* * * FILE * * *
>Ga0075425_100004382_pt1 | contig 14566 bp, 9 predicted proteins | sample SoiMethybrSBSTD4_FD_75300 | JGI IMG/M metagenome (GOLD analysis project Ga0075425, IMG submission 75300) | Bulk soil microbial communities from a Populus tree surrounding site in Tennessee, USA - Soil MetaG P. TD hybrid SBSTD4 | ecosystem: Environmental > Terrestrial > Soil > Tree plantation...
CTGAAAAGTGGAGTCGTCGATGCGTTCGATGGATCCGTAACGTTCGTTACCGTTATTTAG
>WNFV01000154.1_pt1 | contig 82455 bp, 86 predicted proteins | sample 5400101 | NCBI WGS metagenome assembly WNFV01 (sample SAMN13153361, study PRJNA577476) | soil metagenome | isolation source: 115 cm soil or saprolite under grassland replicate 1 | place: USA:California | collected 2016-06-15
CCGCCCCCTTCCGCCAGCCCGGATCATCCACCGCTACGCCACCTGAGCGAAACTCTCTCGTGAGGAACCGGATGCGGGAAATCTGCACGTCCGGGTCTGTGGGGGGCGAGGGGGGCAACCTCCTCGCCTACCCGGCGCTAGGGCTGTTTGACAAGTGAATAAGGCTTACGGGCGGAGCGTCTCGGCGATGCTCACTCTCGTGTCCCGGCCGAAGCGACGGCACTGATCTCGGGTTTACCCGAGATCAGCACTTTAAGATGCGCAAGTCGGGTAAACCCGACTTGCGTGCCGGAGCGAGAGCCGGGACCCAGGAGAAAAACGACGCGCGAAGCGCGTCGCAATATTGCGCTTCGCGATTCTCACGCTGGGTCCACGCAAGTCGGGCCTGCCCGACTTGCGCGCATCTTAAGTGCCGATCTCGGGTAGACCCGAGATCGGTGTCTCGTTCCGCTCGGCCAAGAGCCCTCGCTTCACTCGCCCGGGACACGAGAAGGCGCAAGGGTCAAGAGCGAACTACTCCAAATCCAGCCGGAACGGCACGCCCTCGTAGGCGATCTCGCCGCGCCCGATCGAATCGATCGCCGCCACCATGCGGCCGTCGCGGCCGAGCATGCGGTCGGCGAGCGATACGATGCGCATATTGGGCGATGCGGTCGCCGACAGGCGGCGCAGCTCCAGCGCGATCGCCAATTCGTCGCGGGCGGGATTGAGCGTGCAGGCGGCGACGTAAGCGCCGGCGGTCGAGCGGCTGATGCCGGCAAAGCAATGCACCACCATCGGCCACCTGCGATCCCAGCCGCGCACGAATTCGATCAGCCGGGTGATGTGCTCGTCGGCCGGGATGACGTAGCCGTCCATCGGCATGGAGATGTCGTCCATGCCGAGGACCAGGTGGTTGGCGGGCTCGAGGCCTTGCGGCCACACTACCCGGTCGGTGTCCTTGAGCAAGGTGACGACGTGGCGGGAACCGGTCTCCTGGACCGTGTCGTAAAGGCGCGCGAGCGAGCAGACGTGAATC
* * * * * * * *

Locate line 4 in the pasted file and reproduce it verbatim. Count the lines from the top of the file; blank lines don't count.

CCGCCCCCTTCCGCCAGCCCGGATCATCCACCGCTACGCCACCTGAGCGAAACTCTCTCGTGAGGAACCGGATGCGGGAAATCTGCACGTCCGGGTCTGTGGGGGGCGAGGGGGGCAACCTCCTCGCCTACCCGGCGCTAGGGCTGTTTGACAAGTGAATAAGGCTTACGGGCGGAGCGTCTCGGCGATGCTCACTCTCGTGTCCCGGCCGAAGCGACGGCACTGATCTCGGGTTTACCCGAGATCAGCACTTTAAGATGCGCAAGTCGGGTAAACCCGACTTGCGTGCCGGAGCGAGAGCCGGGACCCAGGAGAAAAACGACGCGCGAAGCGCGTCGCAATATTGCGCTTCGCGATTCTCACGCTGGGTCCACGCAAGTCGGGCCTGCCCGACTTGCGCGCATCTTAAGTGCCGATCTCGGGTAGACCCGAGATCGGTGTCTCGTTCCGCTCGGCCAAGAGCCCTCGCTTCACTCGCCCGGGACACGAGAAGGCGCAAGGGTCAAGAGCGAACTACTCCAAATCCAGCCGGAACGGCACGCCCTCGTAGGCGATCTCGCCGCGCCCGATCGAATCGATCGCCGCCACCATGCGGCCGTCGCGGCCGAGCATGCGGTCGGCGAGCGATACGATGCGCATATTGGGCGATGCGGTCGCCGACAGGCGGCGCAGCTCCAGCGCGATCGCCAATTCGTCGCGGGCGGGATTGAGCGTGCAGGCGGCGACGTAAGCGCCGGCGGTCGAGCGGCTGATGCCGGCAAAGCAATGCACCACCATCGGCCACCTGCGATCCCAGCCGCGCACGAATTCGATCAGCCGGGTGATGTGCTCGTCGGCCGGGATGACGTAGCCGTCCATCGGCATGGAGATGTCGTCCATGCCGAGGACCAGGTGGTTGGCGGGCTCGAGGCCTTGCGGCCACACTACCCGGTCGGTGTCCTTGAGCAAGGTGACGACGTGGCGGGAACCGGTCTCCTGGACCGTGTCGTAAAGGCGCGCGAGCGAGCAGACGTGAATC